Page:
Saturday, January 24, 2015

Tuesday, January 20, 2015

Το λεωφορείο που δεν σταμάτησε...


Έξω από την σχολή Κωφών στο Πανόραμα Θεσσαλονίκης, βρίσκεται η στάση λεωφορείων που φέρει το ίδιο όνομα. Έχει μείνει αναλλοίωτη στη μνήμη μου η εικόνα, πάνε πολλά χρόνια τώρα, όταν υπηρετώντας τη στρατιωτική μου θητεία, στο στρατόπεδο Παπαπασχάλη μεταξύ Χορτιάτη και Πανοράματος, βρέθηκα απέναντι από αυτή τη στάση. Είχαμε παρκάρει το στρατιωτικό όχημα στο πλάι του δρόμου να κάνουμε ένα τσιγάρο πριν φτάσουμε πάνω. Είδα τότε να βγαίνει από τη σχολή και να πηγαίνει στη στάση του λεωφορείου ένα παιδί. 'Οταν βρίσκεσαι μόνος μέσα στη σιγή, ο χρόνος φαίνεται πολλές φορές ότι παγώνει. Η απουσία του ήχου, είναι στιγμές που σε ακουμπάει σε βελούδινα μαξιλάρια. Πρέπει με τις υπόλοιπες αισθήσεις σου, τέλεια κουρδισμένες, να κάνεις εσύ το πρώτο βήμα κάθε φορά για να πας να συναντήσεις αυτόν τον άλλο κόσμο που δεν σταματά να κινείται γύρω σου μέσα στην σιωπηλή ένταση. Το παιδί στράφηκε προς τα εκεί που ερχόταν ο δρόμος προσπαθώντας να διακρίνει το μπλε χρώμα το λεωφορείου από μακριά. Πρέπει να πέρασαν είκοσι πέντε λεπτά. Ήταν άνοιξη και το μάτι του παιδιού έπεσε παραπέρα στο δασάκι με τα πεύκα που μύριζαν. Έκανε μετά ένα γύρο και κατέληξε πάνω στο λουλουδιασμένο θάμνο πίσω από τη στάση. Γύρισε την πλάτη του στο δρόμο μια στιγμή. Τότε ένιωσε το διαφορετικό ρεύμα του αέρα. Γυρίζοντας, είδε ξαφνικά το λεωφορείο να περνάει με ταχύτητα μπροστά από τη στάση. Το λεωφορείο έφυγε. Ύψωσε τα χέρια και μια κραυγή ακούστηκε που σαν να μπέρδεψε εκείνη τη στιγμή τα νήματα του χρόνου και έκανε την εικόνα να επαναλαμβάνεται σε αργή κίνηση στη μνήμη μου για πάντα.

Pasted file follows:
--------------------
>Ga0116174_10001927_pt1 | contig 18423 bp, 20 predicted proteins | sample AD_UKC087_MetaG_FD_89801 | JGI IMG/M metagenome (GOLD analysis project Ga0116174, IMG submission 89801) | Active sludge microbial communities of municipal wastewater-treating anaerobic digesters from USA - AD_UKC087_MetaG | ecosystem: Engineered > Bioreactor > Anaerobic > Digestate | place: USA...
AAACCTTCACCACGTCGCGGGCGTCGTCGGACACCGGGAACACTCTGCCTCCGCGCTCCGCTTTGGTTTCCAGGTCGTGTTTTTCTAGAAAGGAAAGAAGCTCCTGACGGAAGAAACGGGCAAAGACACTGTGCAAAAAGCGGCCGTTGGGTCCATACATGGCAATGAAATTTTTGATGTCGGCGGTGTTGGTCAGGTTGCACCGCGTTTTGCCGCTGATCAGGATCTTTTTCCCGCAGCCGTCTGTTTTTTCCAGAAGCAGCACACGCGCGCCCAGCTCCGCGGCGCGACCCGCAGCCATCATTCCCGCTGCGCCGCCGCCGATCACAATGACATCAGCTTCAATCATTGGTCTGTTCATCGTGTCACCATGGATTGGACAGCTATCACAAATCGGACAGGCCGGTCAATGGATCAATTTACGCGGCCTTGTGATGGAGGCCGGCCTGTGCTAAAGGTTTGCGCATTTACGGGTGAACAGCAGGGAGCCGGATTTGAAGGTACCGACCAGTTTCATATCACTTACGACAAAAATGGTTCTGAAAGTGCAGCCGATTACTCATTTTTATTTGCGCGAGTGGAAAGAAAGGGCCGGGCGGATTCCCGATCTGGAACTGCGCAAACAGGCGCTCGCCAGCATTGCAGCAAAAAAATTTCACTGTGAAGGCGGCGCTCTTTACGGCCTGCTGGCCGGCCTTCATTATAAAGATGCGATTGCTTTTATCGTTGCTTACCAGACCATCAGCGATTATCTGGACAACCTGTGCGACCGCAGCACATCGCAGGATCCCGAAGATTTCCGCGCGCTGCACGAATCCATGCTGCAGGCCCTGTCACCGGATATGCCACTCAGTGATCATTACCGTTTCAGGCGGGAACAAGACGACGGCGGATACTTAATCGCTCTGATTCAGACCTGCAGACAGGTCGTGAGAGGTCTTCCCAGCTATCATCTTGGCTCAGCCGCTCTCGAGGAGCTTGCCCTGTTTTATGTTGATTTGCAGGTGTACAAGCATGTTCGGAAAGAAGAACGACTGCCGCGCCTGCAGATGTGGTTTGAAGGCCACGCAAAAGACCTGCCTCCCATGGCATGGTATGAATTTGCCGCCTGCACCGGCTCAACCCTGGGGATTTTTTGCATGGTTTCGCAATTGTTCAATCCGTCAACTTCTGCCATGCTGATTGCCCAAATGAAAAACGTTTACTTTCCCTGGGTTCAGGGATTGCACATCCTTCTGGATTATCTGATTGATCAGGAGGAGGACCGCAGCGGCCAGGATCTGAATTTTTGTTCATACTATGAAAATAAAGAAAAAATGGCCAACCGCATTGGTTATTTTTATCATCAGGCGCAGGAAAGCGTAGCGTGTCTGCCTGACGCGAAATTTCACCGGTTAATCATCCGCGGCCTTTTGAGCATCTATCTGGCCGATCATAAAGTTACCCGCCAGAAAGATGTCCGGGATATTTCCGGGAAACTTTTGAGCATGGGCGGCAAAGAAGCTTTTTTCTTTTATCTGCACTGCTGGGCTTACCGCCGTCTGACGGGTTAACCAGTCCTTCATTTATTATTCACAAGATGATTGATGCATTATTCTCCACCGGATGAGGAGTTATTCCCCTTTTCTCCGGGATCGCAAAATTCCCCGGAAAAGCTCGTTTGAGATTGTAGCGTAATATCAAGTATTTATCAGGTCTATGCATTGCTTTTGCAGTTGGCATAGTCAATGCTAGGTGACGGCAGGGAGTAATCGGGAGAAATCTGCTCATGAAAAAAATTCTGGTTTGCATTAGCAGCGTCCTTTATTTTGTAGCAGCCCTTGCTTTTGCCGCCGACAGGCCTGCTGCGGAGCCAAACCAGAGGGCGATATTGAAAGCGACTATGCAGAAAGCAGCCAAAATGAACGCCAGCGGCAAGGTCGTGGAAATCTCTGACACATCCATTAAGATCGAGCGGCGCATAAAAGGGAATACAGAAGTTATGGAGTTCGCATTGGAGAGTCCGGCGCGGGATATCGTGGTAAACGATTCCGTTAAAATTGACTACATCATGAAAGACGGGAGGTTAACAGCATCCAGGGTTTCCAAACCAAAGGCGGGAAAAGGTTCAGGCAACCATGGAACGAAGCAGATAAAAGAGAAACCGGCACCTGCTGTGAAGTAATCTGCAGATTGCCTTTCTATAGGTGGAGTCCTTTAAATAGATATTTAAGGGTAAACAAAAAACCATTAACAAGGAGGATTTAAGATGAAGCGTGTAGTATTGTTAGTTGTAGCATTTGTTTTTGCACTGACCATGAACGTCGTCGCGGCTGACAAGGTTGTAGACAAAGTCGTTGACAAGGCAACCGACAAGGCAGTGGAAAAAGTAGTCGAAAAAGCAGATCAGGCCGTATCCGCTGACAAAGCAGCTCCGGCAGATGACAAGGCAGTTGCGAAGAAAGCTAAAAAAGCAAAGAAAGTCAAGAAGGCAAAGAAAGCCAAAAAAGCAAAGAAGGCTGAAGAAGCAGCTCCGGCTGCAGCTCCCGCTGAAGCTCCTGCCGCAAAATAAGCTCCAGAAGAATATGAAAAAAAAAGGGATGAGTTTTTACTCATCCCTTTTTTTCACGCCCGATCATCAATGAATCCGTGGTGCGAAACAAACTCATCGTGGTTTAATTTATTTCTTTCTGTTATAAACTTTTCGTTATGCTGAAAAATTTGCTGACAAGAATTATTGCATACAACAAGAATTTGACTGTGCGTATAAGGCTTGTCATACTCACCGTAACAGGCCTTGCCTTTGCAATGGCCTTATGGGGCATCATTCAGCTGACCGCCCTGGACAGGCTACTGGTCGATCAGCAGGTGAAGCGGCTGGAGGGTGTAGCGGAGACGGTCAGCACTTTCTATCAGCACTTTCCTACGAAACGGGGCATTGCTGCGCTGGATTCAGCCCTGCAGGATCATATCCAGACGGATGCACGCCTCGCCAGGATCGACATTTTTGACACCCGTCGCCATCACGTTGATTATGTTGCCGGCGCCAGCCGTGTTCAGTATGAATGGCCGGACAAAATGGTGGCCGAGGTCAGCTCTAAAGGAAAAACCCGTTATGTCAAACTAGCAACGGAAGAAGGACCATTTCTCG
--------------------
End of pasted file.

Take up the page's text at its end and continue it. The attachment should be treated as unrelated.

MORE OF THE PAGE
(Με αφορμή ένα πραγματικό περιστατικό που μας αφηγήθηκε ο Ζ.Κ.)

Sunday, January 18, 2015

"The Armada" - A poem by Brian Patten

Encouraged by the great Philip Larkin, Brian Patten joined Roger McGough and Adrian Henri to form the Liverpool poets. Their main aim was to make poetry immediate and accessible for their audience. Brian Patten's first poetry collection "Little Johnny's Confession" was published in 1967. Since then, he has published numerous poetry collections as well many books, novels and poems for children as well as prose and drama for stage and radio. He has been described as a highly engaging performer, and gives readings frequently. Over the years he has read alongside such poets as Pablo Neruda, Allen Ginsberg, Stevie Smith, Laurie Lee and Robert Lowell. 

When Brian Patten was asked what poetry can do, his reply was: "I feel that poetry permits us to wake up our memory and association and view familiar things in a different way. If I was to define poetry, I would say, 'One of the many things a poem can do / Is remind us what we forgot we knew'". 

This is not a poem only about loss. Brian Patten goes much deeper, exploring themes such as childhood, the passing of time and the way we conceive the present and the past. What makes this poem so powerful is the truth that resonates in every word. The simplicity of every line, the choice of words, the perfect structure and the lucid awareness of the phrase, in the middle of the poem, defining time revisited.